The bright orange sun is slipping over distant hills. Most people are retiring from the dayâ€™s work but Mzee Kajungu is still at his workplace doing final touches to his last pair of shoes.
â€œKaribu (come in),â€ he says smiling.
He offers me a bench to sit on and continues with his work.
Kajungu has been making new and mending old shoes for the last 30 years. He is determined to see his dream come true â€” the dream of educating all his children.
He was first employed by a son of a then prominent Muganda, Silus Mugwanya, in 1966 as a houseboy. He later worked as a night watchman before he thought of doing something that would give him more money.
He entered the print industry. Unfortunately, the Indians who were training him in printing were expelled by Idi Amin.
â€œThe world closed in on me and life was one bit of a hell,â€ he says sadly.
He entered the shoe industry in 1972. He acquired some skills from Tanzanians, which helped him operate his own business.
After realising his worth, the Tanzanians wanted to retain him but he had already made up his mind to start his own business. â€œI was fed up of working as a mupakasi (servant) and wanted to be independent.
With the money he had earned, he bought some tools and materials to start his new business.
By then there was no tannery in the country and most of the materials like leather were imported from Kenya.
Kajungu, however, says by then, the economy was okay. â€œWith only 50 cents, one could buy charcoal, a bunch of matooke, fish, milk and other necessities. I could even afford butter, jam and bread for my family,â€ he says.
Today, Kajungu runs his business in Mukono near Uganda Christian University. â€œI came here because the population was increasing. With a university in place, I knew I would get more customers.â€
He still makes new shoes and mends old ones. He makes ladiesâ€™ and menâ€™s sandals. On an average day, he saves about sh10,000.
With his earning, Kajungu has built a permanent house and is paying fees for his children, including one at Makerere University.
He is also planning to put up a hostel to target university students. â€œI do not earn a lot but I plan for the little I have and the investments I made over the past years supplement,â€ he explains.
â€œWhat keeps me going is the passion for the industry I joined. I have had an opportunity to venture in other businesses but as they say, old habits are hard to drop,â€ he says.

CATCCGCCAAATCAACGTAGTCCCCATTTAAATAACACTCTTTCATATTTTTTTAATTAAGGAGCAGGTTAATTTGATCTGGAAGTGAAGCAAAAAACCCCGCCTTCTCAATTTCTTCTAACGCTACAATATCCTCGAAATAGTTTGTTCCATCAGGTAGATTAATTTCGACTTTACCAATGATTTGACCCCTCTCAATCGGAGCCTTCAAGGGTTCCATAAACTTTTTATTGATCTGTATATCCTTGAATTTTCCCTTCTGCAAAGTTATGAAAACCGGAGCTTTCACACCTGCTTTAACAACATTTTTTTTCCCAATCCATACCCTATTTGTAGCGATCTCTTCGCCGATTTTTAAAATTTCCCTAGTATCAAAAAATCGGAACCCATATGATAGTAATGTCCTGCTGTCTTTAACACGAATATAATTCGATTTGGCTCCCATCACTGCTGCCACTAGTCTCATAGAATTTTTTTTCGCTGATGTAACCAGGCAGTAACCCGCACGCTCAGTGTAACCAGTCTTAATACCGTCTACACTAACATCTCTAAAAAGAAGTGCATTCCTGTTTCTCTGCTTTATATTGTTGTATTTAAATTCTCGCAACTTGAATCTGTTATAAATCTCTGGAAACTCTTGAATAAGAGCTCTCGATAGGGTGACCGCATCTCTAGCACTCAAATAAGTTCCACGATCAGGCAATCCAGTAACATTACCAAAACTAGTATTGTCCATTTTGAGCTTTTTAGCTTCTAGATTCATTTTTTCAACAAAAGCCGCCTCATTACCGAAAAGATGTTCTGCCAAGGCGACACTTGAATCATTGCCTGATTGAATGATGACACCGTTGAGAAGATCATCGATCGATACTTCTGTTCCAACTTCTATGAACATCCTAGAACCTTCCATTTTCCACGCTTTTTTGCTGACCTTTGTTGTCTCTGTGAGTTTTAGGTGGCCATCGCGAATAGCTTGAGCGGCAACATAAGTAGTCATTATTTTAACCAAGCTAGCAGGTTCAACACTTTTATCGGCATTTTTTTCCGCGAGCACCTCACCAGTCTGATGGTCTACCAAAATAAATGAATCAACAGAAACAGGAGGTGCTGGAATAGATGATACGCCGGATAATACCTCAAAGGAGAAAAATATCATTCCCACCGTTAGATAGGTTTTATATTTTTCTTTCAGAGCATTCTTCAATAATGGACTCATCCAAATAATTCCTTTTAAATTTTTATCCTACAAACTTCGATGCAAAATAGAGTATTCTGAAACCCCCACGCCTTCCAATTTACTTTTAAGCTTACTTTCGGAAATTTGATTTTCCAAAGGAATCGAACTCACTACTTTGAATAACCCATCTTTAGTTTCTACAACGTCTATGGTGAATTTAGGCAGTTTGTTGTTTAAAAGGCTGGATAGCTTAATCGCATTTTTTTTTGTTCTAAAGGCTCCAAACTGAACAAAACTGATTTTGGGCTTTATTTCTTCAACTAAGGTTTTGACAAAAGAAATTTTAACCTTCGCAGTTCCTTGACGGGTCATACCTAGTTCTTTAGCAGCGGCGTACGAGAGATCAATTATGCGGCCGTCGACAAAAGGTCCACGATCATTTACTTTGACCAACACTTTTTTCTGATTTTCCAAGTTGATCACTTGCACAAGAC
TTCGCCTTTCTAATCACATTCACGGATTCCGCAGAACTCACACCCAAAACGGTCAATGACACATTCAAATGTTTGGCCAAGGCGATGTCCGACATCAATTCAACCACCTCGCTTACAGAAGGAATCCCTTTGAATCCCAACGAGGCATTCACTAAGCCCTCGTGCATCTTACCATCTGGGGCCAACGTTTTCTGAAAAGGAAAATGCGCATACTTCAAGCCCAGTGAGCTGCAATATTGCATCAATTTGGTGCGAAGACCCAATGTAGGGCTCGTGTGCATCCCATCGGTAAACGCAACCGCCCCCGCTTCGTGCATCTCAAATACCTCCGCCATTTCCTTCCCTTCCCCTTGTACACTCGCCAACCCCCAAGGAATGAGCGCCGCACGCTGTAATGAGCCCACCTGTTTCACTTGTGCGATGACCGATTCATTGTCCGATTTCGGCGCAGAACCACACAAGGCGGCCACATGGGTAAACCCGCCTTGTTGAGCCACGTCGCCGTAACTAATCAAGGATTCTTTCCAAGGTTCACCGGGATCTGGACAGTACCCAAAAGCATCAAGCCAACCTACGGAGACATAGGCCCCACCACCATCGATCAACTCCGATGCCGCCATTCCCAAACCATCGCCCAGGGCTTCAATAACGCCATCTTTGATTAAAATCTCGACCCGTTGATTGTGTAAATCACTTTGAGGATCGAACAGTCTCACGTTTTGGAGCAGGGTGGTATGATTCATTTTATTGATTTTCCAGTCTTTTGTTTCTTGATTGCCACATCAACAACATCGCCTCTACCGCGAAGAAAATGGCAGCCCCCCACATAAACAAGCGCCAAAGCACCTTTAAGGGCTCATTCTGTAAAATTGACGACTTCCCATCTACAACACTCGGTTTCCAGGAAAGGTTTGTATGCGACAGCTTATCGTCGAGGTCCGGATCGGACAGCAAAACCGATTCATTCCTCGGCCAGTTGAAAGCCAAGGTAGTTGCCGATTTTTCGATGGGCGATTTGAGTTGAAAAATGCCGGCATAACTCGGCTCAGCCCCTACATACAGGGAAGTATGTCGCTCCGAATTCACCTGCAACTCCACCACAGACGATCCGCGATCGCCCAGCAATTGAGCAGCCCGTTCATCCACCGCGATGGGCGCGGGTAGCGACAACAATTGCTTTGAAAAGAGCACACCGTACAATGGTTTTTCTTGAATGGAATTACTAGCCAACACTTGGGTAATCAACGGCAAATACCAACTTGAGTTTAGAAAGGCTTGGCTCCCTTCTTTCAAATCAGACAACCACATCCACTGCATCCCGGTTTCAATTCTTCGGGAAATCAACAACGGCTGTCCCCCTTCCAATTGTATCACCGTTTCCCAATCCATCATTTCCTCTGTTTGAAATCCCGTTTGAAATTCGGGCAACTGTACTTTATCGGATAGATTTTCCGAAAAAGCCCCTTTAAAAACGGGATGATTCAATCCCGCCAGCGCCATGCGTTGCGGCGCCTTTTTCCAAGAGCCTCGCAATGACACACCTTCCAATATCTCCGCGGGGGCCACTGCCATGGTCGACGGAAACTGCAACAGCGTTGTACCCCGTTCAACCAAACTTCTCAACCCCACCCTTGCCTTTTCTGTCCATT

Kajungu attributes his good health to good feeding for which he has had to work hard.
â€œI donâ€™t believe in feeding badly just because I have little money. I buy good food for my family, balanced diet,â€ he explains.
He thanks President Museveni for the efforts he has directed to poverty eradication and the prevailing peace in most parts of the country.
â€œMy worry now is the problem of mivumba (second-hand shoes) and the plastic ones which are very cheap in town.â€ He says those two issues affect his profits and business generally.
â€œYou know, Ugandans are funny. They want cheap things, which do not even last. The youth are in love with heavy jungle boots because they want to look like film stars,â€ he says with a chuckle.
The result of this, he says, is unemployment, because the youth donâ€™t want to go into this business where there are no profits. He says in the past when second-hand shoes were not on the market, people used to come to him learn the job but these days no one comes.
He appeals to the Government to fund small-scale entrepreneurs.
Kajungu was born in 1952. His parents came from Rwanda and settled in Kyasa Busiro, Wakiso district. His father died when he was only 14 years old and his mother could not give them formal education.
â€œMy dream is to give all my children quality education and as long as there is peace in this country, nothing will stop me,â€ he says.
Kajunguâ€™s friends describe him as a hardworking man, who values education. â€œYou can confuse him on something else, not education,â€ says Sseremba who works with him. One his customers describes him as a kind man, who has mastered his skills.
Cobbler for 30 years and still going strong